Previously published as: Journal of Property Valuation and Investment
Online from: 1999
Subject Area: Built Environment
|Title:||REIT excess dividend and information asymmetry: evidence with taxable income|
|Author(s):||Ming-Te Lee, (Department of Accounting, Ming Chuan University, Taipei, Taiwan), Bang-Han Chiu, (Department of Finance, Yuan Ze University, Chung-Li, Taiwan), Ming-Long Lee, (Department of Finance, National Dong Hwa University, Shoufeng, Taiwan), Kevin C.H. Chiang, (School of Business, University of Vermont, Burlington, Vermont, USA), V. Carlos Slawson Jr, (Department of Finance, Louisiana State University, Baton Rouge, Louisiana, USA)|
|Citation:||Ming-Te Lee, Bang-Han Chiu, Ming-Long Lee, Kevin C.H. Chiang, V. Carlos Slawson Jr, (2010) "REIT excess dividend and information asymmetry: evidence with taxable income", Journal of Property Investment & Finance, Vol. 28 Iss: 3, pp.221 - 236|
|Keywords:||Dividends, Real estate, United States of America|
|Article type:||Research paper|
|DOI:||10.1108/14635781011048867 (Permanent URL)|
|Publisher:||Emerald Group Publishing Limited|
Purpose – US real estate investment trusts (REITs) typically distribute more dividends than required by tax regulations. This paper aims to focus on discretionary dividends, and examines the impact of information asymmetry on this excess component of dividends.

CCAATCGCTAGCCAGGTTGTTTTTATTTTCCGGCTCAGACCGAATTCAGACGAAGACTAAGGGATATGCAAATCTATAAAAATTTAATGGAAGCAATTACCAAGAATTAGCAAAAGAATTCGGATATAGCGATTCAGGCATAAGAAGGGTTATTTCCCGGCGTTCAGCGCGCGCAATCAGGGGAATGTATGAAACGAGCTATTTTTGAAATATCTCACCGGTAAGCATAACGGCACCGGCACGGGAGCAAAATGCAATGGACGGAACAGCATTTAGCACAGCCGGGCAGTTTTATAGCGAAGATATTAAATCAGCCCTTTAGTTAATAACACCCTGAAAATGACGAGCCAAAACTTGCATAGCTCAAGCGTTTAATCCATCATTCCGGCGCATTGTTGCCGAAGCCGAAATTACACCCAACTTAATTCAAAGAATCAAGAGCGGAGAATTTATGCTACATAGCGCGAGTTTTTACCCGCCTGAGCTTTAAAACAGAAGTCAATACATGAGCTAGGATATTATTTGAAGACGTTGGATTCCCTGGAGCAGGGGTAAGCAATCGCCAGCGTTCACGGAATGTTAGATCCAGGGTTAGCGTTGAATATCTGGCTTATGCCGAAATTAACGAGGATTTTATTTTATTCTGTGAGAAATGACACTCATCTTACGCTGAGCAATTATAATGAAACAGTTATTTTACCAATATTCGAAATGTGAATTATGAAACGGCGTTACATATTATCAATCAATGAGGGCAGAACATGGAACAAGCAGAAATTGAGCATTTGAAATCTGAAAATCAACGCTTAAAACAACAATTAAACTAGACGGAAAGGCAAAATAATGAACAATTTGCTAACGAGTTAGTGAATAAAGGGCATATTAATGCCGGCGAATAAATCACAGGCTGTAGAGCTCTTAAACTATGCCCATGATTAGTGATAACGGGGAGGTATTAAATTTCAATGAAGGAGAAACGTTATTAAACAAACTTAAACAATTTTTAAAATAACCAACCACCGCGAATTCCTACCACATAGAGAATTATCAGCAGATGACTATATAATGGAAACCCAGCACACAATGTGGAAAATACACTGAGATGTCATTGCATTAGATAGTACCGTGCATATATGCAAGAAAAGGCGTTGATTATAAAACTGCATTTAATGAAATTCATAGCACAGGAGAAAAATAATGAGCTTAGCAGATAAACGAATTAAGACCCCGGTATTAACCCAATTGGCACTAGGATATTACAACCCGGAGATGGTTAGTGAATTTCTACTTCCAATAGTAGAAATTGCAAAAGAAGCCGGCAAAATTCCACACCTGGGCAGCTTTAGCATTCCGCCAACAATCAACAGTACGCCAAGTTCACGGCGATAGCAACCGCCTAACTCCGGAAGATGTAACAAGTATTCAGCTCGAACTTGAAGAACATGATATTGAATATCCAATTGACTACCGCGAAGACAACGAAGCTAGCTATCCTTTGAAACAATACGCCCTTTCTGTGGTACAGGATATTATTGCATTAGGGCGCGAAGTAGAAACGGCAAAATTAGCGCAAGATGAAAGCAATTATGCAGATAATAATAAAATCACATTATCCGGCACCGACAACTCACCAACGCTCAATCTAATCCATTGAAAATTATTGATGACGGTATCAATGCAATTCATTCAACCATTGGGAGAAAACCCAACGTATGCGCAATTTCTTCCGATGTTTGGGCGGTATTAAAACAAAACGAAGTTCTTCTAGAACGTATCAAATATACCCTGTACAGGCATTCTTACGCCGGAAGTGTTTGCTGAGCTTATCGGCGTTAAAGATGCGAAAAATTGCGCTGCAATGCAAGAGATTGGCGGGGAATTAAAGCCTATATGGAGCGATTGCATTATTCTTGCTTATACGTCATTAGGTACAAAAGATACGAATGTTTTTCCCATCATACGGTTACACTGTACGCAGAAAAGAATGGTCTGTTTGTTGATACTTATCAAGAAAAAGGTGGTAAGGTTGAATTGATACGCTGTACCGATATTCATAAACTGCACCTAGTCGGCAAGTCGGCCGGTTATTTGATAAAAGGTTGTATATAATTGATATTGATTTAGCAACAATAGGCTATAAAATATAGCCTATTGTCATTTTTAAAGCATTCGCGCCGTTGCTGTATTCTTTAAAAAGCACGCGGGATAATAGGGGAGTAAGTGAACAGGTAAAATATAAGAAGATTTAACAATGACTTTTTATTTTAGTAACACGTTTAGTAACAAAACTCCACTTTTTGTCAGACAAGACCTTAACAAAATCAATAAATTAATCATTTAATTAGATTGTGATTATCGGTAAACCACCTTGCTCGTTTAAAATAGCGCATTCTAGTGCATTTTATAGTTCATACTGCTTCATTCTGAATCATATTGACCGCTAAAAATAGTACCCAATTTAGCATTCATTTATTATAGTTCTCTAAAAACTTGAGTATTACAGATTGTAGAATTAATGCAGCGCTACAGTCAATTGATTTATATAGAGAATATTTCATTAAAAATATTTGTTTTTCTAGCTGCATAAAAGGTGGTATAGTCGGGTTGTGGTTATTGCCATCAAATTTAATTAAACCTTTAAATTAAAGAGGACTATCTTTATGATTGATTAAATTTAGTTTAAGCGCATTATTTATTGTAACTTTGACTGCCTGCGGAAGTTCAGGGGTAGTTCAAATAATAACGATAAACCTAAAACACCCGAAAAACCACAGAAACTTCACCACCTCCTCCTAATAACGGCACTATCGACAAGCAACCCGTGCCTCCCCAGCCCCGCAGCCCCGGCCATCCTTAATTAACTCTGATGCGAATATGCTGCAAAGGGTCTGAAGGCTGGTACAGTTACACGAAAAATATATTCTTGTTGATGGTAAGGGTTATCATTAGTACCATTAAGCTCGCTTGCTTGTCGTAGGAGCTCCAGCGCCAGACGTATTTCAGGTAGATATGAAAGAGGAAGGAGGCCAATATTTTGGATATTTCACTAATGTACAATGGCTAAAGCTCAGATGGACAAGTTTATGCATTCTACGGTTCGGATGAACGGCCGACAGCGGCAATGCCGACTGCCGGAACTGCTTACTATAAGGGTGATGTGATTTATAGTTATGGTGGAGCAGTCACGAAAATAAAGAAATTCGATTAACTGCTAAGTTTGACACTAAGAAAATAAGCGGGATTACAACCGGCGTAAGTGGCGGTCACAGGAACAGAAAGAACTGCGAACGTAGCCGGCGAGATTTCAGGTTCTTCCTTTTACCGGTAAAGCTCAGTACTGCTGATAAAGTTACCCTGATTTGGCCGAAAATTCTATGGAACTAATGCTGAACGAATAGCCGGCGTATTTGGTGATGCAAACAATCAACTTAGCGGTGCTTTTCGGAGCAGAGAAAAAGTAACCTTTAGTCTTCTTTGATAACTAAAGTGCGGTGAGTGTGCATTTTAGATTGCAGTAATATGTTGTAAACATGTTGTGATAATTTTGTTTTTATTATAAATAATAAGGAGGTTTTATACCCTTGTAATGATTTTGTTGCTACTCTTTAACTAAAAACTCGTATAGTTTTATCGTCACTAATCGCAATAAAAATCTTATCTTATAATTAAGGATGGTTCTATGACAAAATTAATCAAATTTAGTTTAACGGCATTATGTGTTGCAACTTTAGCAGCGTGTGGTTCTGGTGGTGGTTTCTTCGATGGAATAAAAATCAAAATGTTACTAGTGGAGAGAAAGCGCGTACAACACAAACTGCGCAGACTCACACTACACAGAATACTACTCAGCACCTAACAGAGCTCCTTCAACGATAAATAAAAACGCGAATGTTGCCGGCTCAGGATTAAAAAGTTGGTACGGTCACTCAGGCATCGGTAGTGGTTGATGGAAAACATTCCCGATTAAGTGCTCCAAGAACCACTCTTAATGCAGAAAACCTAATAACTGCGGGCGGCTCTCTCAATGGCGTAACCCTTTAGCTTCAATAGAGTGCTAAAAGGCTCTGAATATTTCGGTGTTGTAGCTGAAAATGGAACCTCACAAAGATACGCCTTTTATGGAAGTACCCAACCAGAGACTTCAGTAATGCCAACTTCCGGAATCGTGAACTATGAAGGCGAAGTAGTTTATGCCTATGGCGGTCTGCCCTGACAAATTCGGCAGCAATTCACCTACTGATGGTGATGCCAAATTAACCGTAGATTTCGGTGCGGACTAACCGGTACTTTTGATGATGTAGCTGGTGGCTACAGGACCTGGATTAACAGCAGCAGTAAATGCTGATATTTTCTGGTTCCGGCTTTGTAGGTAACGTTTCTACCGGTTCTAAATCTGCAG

Design/methodology/approach – This paper considers a set of US REITs with reported taxable income figures over the 2000-2007 period, and employs regression analysis to examine the influence of information asymmetry on the excess component of dividends. The explained variable is specified as excess dividends scaled by total assets. Excess dividends are dividends paid over the mandatory dividend payments calculated with taxable income, instead before-tax net income. Following the REIT studies of Hardin and Hill and Han, this study employs Tobin
Findings – Contrary to Hardin and Hill's conclusion, but consistent with dividend signaling theory as well as agency cost explanations, the results indicate that REITs with higher level of asymmetric information pay out significantly more excess dividends. Nevertheless, in contrast to Deshmukh's study on manufacturing firms, the REIT results are against the prediction of the pecking order theory.
Originality/value – The paper is one of the few studies that explicitly examine the factors influencing REIT decision on discretionary dividends. Contrast to previous studies, this study is able to obtain taxable income and compute the discretionary dividends more accurately. Furthermore this paper is able to provide evidence against the pecking order theory, which is not investigated in the existing REIT dividend studies.
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